(This trip is for the Sipalay Ultramarathon March 29, 2014 http://aktib.ph/786-2nd-sipalay-city-ultramarathon.)
The High Road
We stayed in Sugar Beach, which is formerly called Langub Beach. I wonder why they changed it, maybe the latter is easier to pronounce and remember for the foreigners.
Sugar Beach is not an island but it feels like one. The main access is via a boat ride. As “runners,” the idea that it’s not accessible by road is unacceptable.
So the first thing we did in the morning is to try to trek around, and ask locals how to access Sugar Beach w/out having to go thru crossing the river/sea. We usually got a funny expression.
Anyhow, this one local gave us the answer. He gave us answer that finally satisfied us. There is indeed a way to go to the main road via foot. Based on his explanation, it seemed like it will pass a hill/mountain then thru a dirt road single track footpath for about 5km. So it’s a no-brainer why people take the 3-minute boat ride instead.
(P3 fare for the boat ride from sugar beach to get you across.)
And being a “runner,” we attempted finding that road to the highway. But it was “kalibunan,” and Mark complained his allergies were starting to act up. Yes, he’s “maarte” like that. So off we went back to the beach, to the resort where modern amenities exist!
I guess maybe it’s called Langub (cave) because you’ll be like a cave man, separated from the rest of the world. With it’s geographical make-up, the area is separated from the main world with this sharp/stony hills surrounding it (this is only based on my imagination.)
After breakfast, We trekked a short distance to Bolisan beach (not sure w/ the name) because Mark said that Snorkling view is good there. You need to go over a trail over a hill to get to it. You cannot access it thru the water because there’s that chocolate-hill looking that blocks.
So the area has a lot of coves which you need to go thru hills/trails to get to it. (Note to do next time.) Sugar beach just happened to have the biggest shoreline, which they named as the Boracay of Negros Occidental. And I kind of disagree. But i’ll not preach.
What I like about the place is that locals somehow do not look “poor” or at disadvantage with the “tourist” area. And, they do not hover around you.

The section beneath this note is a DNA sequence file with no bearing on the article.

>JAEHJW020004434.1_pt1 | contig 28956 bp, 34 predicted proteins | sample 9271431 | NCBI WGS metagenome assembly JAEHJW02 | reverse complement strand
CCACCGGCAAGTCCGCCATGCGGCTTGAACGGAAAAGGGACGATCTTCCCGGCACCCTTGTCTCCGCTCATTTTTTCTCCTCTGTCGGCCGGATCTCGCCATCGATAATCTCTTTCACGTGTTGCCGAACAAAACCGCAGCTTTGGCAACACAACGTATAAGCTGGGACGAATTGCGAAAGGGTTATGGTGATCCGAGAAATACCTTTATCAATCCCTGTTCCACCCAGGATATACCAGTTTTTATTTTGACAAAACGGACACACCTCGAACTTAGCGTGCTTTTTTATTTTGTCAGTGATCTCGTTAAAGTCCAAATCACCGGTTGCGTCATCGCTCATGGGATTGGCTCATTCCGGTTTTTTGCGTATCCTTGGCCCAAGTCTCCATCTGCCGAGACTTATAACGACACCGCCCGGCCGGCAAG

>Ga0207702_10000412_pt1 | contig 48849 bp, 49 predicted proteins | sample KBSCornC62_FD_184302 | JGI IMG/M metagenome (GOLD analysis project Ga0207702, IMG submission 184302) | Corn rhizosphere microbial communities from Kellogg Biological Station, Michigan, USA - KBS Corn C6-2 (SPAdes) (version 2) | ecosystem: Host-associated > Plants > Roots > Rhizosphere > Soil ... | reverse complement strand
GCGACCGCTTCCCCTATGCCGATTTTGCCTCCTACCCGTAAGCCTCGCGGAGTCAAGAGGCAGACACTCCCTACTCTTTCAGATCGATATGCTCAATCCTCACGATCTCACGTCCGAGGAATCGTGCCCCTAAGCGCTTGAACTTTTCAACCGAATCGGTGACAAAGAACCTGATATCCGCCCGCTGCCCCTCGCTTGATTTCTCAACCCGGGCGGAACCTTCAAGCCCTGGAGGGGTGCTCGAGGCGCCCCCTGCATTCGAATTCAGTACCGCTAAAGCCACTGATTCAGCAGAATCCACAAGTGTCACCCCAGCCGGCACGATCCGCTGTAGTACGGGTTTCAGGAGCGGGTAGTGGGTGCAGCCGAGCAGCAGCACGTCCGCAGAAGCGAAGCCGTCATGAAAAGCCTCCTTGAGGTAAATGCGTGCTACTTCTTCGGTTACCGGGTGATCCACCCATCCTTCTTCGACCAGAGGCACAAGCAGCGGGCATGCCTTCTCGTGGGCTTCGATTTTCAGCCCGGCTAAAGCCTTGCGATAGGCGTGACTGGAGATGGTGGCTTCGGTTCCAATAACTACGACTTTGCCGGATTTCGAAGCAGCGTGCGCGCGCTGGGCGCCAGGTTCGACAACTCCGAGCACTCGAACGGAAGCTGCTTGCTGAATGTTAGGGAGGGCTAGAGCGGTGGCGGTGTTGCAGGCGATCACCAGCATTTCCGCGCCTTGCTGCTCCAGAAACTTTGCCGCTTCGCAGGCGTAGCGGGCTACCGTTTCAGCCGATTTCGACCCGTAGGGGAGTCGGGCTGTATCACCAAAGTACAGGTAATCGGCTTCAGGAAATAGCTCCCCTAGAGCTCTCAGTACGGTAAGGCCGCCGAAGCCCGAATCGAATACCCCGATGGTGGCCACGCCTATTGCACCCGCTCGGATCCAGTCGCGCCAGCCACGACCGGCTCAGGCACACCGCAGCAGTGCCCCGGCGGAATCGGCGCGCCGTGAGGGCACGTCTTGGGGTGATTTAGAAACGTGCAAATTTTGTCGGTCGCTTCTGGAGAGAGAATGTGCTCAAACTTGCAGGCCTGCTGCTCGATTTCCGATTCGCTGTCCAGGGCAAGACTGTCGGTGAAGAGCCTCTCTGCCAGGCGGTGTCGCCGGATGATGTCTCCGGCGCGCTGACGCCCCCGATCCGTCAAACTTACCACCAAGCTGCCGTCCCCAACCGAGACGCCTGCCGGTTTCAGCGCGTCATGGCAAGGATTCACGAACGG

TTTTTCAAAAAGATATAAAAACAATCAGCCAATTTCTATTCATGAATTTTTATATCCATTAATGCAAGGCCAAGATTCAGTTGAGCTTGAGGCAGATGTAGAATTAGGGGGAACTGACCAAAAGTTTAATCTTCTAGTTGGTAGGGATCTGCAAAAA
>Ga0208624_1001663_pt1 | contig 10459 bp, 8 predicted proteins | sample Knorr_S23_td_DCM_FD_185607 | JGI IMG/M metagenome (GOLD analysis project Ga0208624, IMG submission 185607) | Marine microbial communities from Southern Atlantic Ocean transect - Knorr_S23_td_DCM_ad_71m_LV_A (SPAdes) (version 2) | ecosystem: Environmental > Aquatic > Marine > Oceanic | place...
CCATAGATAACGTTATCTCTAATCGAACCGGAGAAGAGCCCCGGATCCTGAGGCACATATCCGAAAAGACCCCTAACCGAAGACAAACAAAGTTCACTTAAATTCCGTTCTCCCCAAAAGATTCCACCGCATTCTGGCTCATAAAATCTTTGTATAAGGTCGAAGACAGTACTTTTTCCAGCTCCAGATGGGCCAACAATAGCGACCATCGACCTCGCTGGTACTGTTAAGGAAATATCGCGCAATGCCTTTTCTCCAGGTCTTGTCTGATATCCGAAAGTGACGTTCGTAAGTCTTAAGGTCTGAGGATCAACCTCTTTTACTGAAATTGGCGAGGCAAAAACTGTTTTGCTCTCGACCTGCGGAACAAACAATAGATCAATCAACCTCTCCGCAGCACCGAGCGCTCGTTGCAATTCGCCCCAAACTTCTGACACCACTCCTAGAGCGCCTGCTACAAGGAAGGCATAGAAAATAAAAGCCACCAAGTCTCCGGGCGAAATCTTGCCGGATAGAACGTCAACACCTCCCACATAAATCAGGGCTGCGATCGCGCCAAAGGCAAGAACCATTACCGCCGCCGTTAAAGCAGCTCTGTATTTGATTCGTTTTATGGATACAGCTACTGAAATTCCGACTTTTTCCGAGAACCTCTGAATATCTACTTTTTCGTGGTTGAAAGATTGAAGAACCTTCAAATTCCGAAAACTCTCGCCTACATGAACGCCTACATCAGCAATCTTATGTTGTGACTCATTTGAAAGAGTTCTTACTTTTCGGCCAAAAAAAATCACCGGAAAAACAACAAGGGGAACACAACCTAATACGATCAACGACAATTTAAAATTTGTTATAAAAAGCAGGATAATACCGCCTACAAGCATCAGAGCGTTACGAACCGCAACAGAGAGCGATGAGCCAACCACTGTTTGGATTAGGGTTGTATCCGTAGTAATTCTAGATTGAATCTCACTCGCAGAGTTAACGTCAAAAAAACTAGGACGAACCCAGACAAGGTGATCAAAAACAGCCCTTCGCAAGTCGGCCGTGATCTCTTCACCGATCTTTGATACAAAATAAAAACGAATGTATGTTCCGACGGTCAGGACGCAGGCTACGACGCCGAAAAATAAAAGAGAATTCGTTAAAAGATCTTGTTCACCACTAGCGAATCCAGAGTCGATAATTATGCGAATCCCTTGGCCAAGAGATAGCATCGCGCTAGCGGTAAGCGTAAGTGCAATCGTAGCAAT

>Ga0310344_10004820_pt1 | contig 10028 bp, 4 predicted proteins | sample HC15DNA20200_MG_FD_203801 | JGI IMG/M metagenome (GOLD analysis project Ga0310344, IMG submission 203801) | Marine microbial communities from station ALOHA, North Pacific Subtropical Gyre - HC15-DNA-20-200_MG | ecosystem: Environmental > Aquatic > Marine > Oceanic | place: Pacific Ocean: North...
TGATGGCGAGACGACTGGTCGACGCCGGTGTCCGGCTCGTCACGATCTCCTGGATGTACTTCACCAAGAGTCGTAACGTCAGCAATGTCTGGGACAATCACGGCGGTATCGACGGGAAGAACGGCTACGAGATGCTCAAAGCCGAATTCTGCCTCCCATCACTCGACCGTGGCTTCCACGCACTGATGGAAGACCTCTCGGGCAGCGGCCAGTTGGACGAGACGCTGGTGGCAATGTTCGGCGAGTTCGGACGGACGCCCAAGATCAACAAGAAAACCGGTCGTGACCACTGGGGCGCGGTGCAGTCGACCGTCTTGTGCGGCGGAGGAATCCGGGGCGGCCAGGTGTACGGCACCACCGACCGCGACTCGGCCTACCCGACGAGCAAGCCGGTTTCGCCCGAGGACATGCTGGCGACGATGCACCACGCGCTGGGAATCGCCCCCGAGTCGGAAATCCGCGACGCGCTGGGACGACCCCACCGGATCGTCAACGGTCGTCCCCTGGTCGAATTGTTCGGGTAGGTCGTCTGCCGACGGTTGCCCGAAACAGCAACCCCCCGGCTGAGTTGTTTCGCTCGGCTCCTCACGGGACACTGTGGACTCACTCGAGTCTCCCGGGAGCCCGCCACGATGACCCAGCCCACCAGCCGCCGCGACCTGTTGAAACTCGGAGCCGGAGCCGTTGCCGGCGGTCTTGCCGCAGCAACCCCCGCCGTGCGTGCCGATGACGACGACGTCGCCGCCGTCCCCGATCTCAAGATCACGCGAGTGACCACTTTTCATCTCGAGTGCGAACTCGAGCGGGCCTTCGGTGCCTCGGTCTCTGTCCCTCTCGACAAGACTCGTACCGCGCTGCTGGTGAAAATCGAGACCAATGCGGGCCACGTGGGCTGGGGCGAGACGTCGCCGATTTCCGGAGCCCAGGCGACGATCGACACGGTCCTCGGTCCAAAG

With a house like that in the middle of a forest, near to the beach — isn’t it grand?! There were also areas where houses are close to another but they’re clean.
O r maybe that’s just my superficial impression. Because I met a local in Bolisan who said he wants to sell that area. He said it’s chaotic because it has too many owners. Maybe he just wanna sell it not really out of needs?
Anyhoo, it made me think if the tourism has look into that part. It made me think maybe there’s a way aktib can help in educating the owners thru eco-sports toursim. Anyhoo, soybitz is “cooking” something. But for now, i’ll save you from that drama.
The Beach Life
After awhile of going around, I surrender to the beach life. That there is not much trekking/moving I can do but just get lazy at the beach: float on the sea because I do not know how to swim, lounge in the hammock, lie down on the beach. I guess that’s why I always prefer the “kalibunan” over the beach because th ADD (attention deficit disorder) in me is raging.
After some time, you just want to go 2-piece. Sugar Beach is a peaceful place though resorts staff are saying that they full. Maybe because all resorts are owned by Europeans, and most or all guests are foreigners (europeans too) that the place is quiet. There’s NO videoke. A big plus to me — yes i’m that boring.
Everyone seems to be holding books instead of microphones.
And that I would say why you cannot compare it to Boracay.
And, that I succumbed to the beach bum life.
Be still. Do nothing. As they say actually does a lot!